The death of the Queen on September 8 at her summer estate in the Scottish highlands has sparked an outpouring of emotion across the country.
Having laid at rest in the Scottish capital for 24 hours, the coffin was flown south to London, where tens of thousands of people crowded onto a normally busy road in driving rain to observe the flag-draped casket being driven to Buckingham Palace.
On Friday night King Charles joined his three siblings — Princess Anne and Princes Andrew and Edward in a silent vigil at the coffin while their eight children, including William and Harry, will form their own ceremonial guard later on Saturday.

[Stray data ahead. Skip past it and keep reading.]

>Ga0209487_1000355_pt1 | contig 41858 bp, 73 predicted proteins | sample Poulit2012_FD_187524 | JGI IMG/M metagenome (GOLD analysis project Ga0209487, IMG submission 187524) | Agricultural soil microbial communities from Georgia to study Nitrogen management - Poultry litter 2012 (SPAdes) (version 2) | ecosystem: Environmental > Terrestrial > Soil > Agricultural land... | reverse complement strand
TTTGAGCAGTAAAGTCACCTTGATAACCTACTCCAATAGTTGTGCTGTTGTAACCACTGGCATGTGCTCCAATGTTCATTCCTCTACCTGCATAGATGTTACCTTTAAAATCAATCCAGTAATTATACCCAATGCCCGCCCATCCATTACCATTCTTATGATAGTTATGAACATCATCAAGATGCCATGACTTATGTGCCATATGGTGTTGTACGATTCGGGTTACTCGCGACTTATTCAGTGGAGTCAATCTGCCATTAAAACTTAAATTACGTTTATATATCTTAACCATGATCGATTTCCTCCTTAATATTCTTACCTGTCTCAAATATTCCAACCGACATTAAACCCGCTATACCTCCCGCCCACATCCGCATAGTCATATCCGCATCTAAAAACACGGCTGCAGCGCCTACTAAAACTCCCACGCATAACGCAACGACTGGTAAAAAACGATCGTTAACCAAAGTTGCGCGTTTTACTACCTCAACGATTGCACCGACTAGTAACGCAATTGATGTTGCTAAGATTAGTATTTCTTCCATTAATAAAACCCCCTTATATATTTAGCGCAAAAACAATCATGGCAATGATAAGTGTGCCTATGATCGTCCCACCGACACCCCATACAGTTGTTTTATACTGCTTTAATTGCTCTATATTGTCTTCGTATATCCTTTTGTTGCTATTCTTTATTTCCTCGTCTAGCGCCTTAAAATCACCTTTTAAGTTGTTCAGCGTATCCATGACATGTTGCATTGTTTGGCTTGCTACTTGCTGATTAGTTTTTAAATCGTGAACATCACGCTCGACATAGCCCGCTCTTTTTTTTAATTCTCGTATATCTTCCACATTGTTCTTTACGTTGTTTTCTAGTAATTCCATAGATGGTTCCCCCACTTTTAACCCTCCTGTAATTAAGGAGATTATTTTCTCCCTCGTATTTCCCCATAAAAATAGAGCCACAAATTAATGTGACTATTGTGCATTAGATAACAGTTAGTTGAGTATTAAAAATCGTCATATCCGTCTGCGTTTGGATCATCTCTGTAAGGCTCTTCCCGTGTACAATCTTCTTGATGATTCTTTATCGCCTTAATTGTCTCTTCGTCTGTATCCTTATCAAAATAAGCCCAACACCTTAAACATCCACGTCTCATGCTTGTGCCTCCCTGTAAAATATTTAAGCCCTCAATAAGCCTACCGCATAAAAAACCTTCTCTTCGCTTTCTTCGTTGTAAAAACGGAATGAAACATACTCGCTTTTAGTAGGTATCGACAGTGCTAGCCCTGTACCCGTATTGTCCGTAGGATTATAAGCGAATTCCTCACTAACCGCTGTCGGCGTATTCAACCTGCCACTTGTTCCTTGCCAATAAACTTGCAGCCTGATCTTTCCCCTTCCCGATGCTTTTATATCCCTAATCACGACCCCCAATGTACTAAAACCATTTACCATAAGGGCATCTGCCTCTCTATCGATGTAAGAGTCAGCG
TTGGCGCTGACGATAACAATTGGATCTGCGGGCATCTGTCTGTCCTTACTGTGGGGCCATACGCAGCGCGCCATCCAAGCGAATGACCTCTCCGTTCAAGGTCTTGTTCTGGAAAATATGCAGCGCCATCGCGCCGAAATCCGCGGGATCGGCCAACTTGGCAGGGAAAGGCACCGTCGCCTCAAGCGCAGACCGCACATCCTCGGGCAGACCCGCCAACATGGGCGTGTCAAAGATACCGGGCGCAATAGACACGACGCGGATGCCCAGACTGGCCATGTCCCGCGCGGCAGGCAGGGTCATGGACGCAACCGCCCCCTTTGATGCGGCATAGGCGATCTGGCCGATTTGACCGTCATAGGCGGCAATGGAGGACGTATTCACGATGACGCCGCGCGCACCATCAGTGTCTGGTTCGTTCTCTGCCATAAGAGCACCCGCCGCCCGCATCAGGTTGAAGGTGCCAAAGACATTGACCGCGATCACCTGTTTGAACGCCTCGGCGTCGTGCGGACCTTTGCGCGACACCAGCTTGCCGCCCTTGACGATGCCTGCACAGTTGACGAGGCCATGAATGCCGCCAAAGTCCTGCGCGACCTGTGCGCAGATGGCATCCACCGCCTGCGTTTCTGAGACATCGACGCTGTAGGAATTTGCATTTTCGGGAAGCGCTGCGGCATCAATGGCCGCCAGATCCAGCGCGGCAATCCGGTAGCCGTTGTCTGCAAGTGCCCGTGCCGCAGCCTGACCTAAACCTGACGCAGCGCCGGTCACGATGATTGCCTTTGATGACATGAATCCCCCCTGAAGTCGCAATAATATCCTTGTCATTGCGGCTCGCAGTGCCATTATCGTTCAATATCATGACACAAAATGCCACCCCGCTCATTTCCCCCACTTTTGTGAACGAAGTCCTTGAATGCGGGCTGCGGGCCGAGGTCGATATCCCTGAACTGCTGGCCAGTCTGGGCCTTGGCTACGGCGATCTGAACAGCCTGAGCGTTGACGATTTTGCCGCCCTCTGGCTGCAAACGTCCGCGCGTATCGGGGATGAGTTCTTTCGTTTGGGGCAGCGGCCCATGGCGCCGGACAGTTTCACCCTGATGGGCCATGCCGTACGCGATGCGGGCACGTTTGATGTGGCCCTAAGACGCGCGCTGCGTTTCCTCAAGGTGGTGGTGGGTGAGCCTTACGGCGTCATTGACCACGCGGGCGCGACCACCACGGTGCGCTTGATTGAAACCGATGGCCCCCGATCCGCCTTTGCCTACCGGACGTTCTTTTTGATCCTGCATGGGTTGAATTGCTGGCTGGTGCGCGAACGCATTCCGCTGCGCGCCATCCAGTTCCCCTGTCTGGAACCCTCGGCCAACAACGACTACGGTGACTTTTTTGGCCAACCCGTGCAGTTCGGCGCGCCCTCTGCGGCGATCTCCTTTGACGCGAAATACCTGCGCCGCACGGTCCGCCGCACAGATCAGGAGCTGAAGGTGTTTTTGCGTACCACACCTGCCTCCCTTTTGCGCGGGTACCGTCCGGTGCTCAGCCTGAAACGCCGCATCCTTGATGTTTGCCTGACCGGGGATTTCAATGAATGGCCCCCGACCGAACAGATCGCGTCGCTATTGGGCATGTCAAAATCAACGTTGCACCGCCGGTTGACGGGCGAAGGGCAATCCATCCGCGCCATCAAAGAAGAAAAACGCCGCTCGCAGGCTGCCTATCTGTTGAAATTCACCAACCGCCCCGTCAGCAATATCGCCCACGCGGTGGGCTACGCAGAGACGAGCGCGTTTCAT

After standing in line for 14 hours, 60-year-old real estate agent Sarah Boniface was teary as she left the great Westminster Hall where she saw the new King hold the vigil as she passed by the Queen's coffin.
"It's been worth every minute. Every minute," she said, visibly holding back tears. "I'm so lucky to have paid my respects to the Queen and seen our new King."
For retiree Hasmukh Vara, 62, his decision to stand for 13 hours to observe the lying in state reflected his desire to say thank you to the late monarch after he moved to the country from Kenya in the 1970s.
Emerging from the vast, brightly lit hall into the cool darkness of night by the River Thames, he described himself as feeling "very, very high".
"We came as refugees to this country," he said.
"For my entire lifetime, I am indebted to her because she gave us a home. It's something we can never, ever forget. It's a big deal to me and my family."
It's set to be one of the biggest security and logistical operations the UK has ever staged. 
World leaders are also starting arriving in the British capital ahead of the Queen's state funeral on Monday.